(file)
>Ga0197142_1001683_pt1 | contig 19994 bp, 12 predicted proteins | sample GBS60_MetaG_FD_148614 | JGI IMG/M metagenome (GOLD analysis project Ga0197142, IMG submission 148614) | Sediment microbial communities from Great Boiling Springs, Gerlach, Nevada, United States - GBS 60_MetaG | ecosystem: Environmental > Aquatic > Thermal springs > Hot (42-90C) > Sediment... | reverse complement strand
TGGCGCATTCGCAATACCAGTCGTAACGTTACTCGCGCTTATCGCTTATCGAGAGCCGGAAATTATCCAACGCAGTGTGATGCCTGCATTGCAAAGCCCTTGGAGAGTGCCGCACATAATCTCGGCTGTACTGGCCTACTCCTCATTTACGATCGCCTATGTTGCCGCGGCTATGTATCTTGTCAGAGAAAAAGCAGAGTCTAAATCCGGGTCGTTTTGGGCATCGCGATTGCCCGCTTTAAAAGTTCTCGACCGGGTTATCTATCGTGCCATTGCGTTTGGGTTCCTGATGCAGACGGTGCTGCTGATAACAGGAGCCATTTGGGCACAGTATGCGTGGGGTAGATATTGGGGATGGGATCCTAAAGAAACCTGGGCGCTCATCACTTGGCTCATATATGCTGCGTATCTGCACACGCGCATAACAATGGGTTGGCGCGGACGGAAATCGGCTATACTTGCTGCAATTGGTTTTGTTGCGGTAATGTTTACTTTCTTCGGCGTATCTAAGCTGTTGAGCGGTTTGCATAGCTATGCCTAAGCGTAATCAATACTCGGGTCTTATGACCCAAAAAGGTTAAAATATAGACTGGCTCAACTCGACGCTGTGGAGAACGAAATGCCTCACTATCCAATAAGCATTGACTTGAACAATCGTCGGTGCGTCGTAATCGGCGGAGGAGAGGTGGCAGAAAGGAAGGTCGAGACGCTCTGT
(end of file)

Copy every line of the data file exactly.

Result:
>Ga0197142_1001683_pt1 | contig 19994 bp, 12 predicted proteins | sample GBS60_MetaG_FD_148614 | JGI IMG/M metagenome (GOLD analysis project Ga0197142, IMG submission 148614) | Sediment microbial communities from Great Boiling Springs, Gerlach, Nevada, United States - GBS 60_MetaG | ecosystem: Environmental > Aquatic > Thermal springs > Hot (42-90C) > Sediment... | reverse complement strand
TGGCGCATTCGCAATACCAGTCGTAACGTTACTCGCGCTTATCGCTTATCGAGAGCCGGAAATTATCCAACGCAGTGTGATGCCTGCATTGCAAAGCCCTTGGAGAGTGCCGCACATAATCTCGGCTGTACTGGCCTACTCCTCATTTACGATCGCCTATGTTGCCGCGGCTATGTATCTTGTCAGAGAAAAAGCAGAGTCTAAATCCGGGTCGTTTTGGGCATCGCGATTGCCCGCTTTAAAAGTTCTCGACCGGGTTATCTATCGTGCCATTGCGTTTGGGTTCCTGATGCAGACGGTGCTGCTGATAACAGGAGCCATTTGGGCACAGTATGCGTGGGGTAGATATTGGGGATGGGATCCTAAAGAAACCTGGGCGCTCATCACTTGGCTCATATATGCTGCGTATCTGCACACGCGCATAACAATGGGTTGGCGCGGACGGAAATCGGCTATACTTGCTGCAATTGGTTTTGTTGCGGTAATGTTTACTTTCTTCGGCGTATCTAAGCTGTTGAGCGGTTTGCATAGCTATGCCTAAGCGTAATCAATACTCGGGTCTTATGACCCAAAAAGGTTAAAATATAGACTGGCTCAACTCGACGCTGTGGAGAACGAAATGCCTCACTATCCAATAAGCATTGACTTGAACAATCGTCGGTGCGTCGTAATCGGCGGAGGAGAGGTGGCAGAAAGGAAGGTCGAGACGCTCTGT